Next weekend’s Japanese Grand Prix at Motegi, the first scheduled event at the Honda-owned circuit since 2019 thanks to the COVID pandemic, may be at risk of not happening, with extreme weather set to hit the country this week that could delay the arrival of both cargo and personnel from this weekend’s Aragon Grand Prix in Spain.
There have been a series of extreme weather warnings issued for the island nation as it braces itself to be hit by super typhoon Nanmadol, a tropical storm predicted to be one of the most intense on record. With Nanmadol being called ‘unprecedented’ by some forecasters, some parts of the country are predicted to receive 400 mm (16 inches) of rain and wind gusts of up to 235 km per hour (145 miles per hour) in the next few days.
That coincides with perhaps the tightest back-to-back turnaround in MotoGP history, with the series travelling 10,500 kilometres (6500 miles) across the globe from Spain to Japan.
Series bosses have already put extraordinary steps in place to prevent at least some disruption, announcing earlier this year that there would be no Friday morning free practice sessions in an attempt to create a bit of a time buffer should there be delays.
However, with weather conditions now throwing a huge spanner into the works for the championship’s logistics planners, German publication Speedweek has reported that there are frantic conversations happening on Sunday at Aragon in an attempt to ensure that next weekend’s race goes ahead at all.
With only another four days separating Japan from the next round in Thailand, it seems that a decision will be made in conjunction with the series’ freight specialists on Sunday afternoon following the conclusion of the Aragon race on whether to continue to Japan or potentially risk losing out on holding the race for the third year in a row.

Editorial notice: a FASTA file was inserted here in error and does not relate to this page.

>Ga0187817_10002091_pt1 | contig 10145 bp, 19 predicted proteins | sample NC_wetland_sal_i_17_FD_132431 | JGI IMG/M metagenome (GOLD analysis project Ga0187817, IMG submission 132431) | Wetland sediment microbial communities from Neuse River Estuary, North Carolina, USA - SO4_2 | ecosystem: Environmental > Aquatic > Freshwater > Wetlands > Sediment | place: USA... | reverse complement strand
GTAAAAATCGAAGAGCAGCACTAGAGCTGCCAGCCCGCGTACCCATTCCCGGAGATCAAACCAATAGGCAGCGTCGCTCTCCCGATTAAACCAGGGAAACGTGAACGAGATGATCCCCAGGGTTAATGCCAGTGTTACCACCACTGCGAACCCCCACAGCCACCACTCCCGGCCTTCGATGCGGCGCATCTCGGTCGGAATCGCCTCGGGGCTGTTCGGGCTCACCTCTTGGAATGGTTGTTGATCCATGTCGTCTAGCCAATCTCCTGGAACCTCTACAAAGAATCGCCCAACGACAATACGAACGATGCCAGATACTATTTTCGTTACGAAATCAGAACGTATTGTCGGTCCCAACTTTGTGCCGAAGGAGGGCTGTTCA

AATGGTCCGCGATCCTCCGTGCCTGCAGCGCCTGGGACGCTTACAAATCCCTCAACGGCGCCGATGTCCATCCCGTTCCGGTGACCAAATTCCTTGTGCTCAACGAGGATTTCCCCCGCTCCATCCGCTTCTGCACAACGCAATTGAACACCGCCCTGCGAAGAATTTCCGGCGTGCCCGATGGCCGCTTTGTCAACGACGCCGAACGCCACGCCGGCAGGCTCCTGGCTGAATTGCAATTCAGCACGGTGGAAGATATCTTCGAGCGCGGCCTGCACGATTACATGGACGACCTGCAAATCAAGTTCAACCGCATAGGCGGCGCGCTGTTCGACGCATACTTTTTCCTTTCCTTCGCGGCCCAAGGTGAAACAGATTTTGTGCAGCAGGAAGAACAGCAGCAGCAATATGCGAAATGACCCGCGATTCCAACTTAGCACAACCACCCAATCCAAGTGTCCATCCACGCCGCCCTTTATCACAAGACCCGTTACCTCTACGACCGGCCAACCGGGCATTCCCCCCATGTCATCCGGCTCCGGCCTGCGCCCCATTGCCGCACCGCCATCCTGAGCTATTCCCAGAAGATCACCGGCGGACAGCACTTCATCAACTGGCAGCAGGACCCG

That at least should be aided by paddock organisers IRTA already having a man on the ground in Japan to coordinate the paddock’s arrival, with team member Geoff Dixon leaving Aragon early to travel on to Motegi ahead of the first shipments.
One person not too concerned so far is Japanese Moto3 frontrunner Ayumu Sasaki, with the Aragon podium finisher convinced that despite possible delays, his country’s experience with tropical storms should ensure the race carries on.
“Japan is used to typhoons,” he said after finishing second on Sunday. “Maybe not the European guys, but when I was young we had typhoons every month.
“It’s not such a big deal, and maybe to arrive on Monday or Tuesday will have some flight problems, but during the weekend the typhoon is gone and I’m not worrying about it.”
Following the lessons learned earlier this year when Friday practice at the Argentine Grand Prix was cancelled due to delays in the air freight arriving at the Termas de Rio Hondo circuit, organisers Dorna and IRTA have already went to extensive lengths to make sure that things would run more smoothly for the Spain-to-Japan connection, a schedule in part designed to fit around the 2022 F1 calendar.
These efforts included plans to, exceptionally, allow teams to complete freight customs clearance not at local airports as is normal but instead in specially-secured sections of the paddocks in both Motorland Aragon and Motegi, with customs inspectors travelling to both tracks to speed up the process.
However, should cargo flights not be able to land in Japan until after typhoon Nanmadol has dissipated, something not currently forecast to happen until Wednesday night, it means that the championship could be in a race against time for the second time this year to make sure that a race weekend goes ahead.
With four-in-a-row race winner Pecco Bagnaia in a race to close down Fabio Quartararo’s points lead and with only five rounds scheduled to happen following Sunday’s Aragon Grand Prix, the loss of a hugely significant 25 points from the table would have a significant championship impact.
However, with Bagnaia the man on a hot run of form and the favourite for the race at Motorland Aragon, it’s reigning champion Quartararo who might be the person unhappiest with the news. With the current part of the championship the least suited to his Yamaha M1, the Motegi race should in theory tip the advantage back towards Quartararo’s favour if it does take place.